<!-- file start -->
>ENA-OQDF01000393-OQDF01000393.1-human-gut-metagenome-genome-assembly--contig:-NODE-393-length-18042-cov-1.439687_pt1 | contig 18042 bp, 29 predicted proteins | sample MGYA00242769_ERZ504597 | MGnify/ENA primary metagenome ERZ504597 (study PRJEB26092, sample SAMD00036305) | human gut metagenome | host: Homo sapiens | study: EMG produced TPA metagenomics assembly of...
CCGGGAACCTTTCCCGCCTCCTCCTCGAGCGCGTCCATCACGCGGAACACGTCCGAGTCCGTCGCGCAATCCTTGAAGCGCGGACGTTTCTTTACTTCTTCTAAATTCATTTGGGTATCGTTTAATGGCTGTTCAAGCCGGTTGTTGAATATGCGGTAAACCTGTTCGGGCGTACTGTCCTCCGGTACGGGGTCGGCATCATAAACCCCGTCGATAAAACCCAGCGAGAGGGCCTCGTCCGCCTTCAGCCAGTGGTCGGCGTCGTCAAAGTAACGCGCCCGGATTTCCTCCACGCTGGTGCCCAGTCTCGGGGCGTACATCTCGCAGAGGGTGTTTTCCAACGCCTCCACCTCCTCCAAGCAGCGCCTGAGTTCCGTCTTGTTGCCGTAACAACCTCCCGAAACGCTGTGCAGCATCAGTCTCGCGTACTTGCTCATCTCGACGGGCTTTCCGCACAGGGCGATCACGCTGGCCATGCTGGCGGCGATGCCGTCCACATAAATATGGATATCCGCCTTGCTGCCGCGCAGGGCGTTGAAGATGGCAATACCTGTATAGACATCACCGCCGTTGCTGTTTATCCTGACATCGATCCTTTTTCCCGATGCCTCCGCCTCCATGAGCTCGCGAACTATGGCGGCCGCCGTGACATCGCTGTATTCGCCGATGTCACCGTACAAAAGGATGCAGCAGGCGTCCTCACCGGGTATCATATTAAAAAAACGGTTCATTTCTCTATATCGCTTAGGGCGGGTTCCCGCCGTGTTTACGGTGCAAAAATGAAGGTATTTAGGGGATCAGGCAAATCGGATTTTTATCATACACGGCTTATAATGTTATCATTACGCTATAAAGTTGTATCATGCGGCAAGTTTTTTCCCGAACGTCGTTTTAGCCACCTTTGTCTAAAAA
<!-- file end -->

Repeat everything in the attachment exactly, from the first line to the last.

>ENA-OQDF01000393-OQDF01000393.1-human-gut-metagenome-genome-assembly--contig:-NODE-393-length-18042-cov-1.439687_pt1 | contig 18042 bp, 29 predicted proteins | sample MGYA00242769_ERZ504597 | MGnify/ENA primary metagenome ERZ504597 (study PRJEB26092, sample SAMD00036305) | human gut metagenome | host: Homo sapiens | study: EMG produced TPA metagenomics assembly of...
CCGGGAACCTTTCCCGCCTCCTCCTCGAGCGCGTCCATCACGCGGAACACGTCCGAGTCCGTCGCGCAATCCTTGAAGCGCGGACGTTTCTTTACTTCTTCTAAATTCATTTGGGTATCGTTTAATGGCTGTTCAAGCCGGTTGTTGAATATGCGGTAAACCTGTTCGGGCGTACTGTCCTCCGGTACGGGGTCGGCATCATAAACCCCGTCGATAAAACCCAGCGAGAGGGCCTCGTCCGCCTTCAGCCAGTGGTCGGCGTCGTCAAAGTAACGCGCCCGGATTTCCTCCACGCTGGTGCCCAGTCTCGGGGCGTACATCTCGCAGAGGGTGTTTTCCAACGCCTCCACCTCCTCCAAGCAGCGCCTGAGTTCCGTCTTGTTGCCGTAACAACCTCCCGAAACGCTGTGCAGCATCAGTCTCGCGTACTTGCTCATCTCGACGGGCTTTCCGCACAGGGCGATCACGCTGGCCATGCTGGCGGCGATGCCGTCCACATAAATATGGATATCCGCCTTGCTGCCGCGCAGGGCGTTGAAGATGGCAATACCTGTATAGACATCACCGCCGTTGCTGTTTATCCTGACATCGATCCTTTTTCCCGATGCCTCCGCCTCCATGAGCTCGCGAACTATGGCGGCCGCCGTGACATCGCTGTATTCGCCGATGTCACCGTACAAAAGGATGCAGCAGGCGTCCTCACCGGGTATCATATTAAAAAAACGGTTCATTTCTCTATATCGCTTAGGGCGGGTTCCCGCCGTGTTTACGGTGCAAAAATGAAGGTATTTAGGGGATCAGGCAAATCGGATTTTTATCATACACGGCTTATAATGTTATCATTACGCTATAAAGTTGTATCATGCGGCAAGTTTTTTCCCGAACGTCGTTTTAGCCACCTTTGTCTAAAAA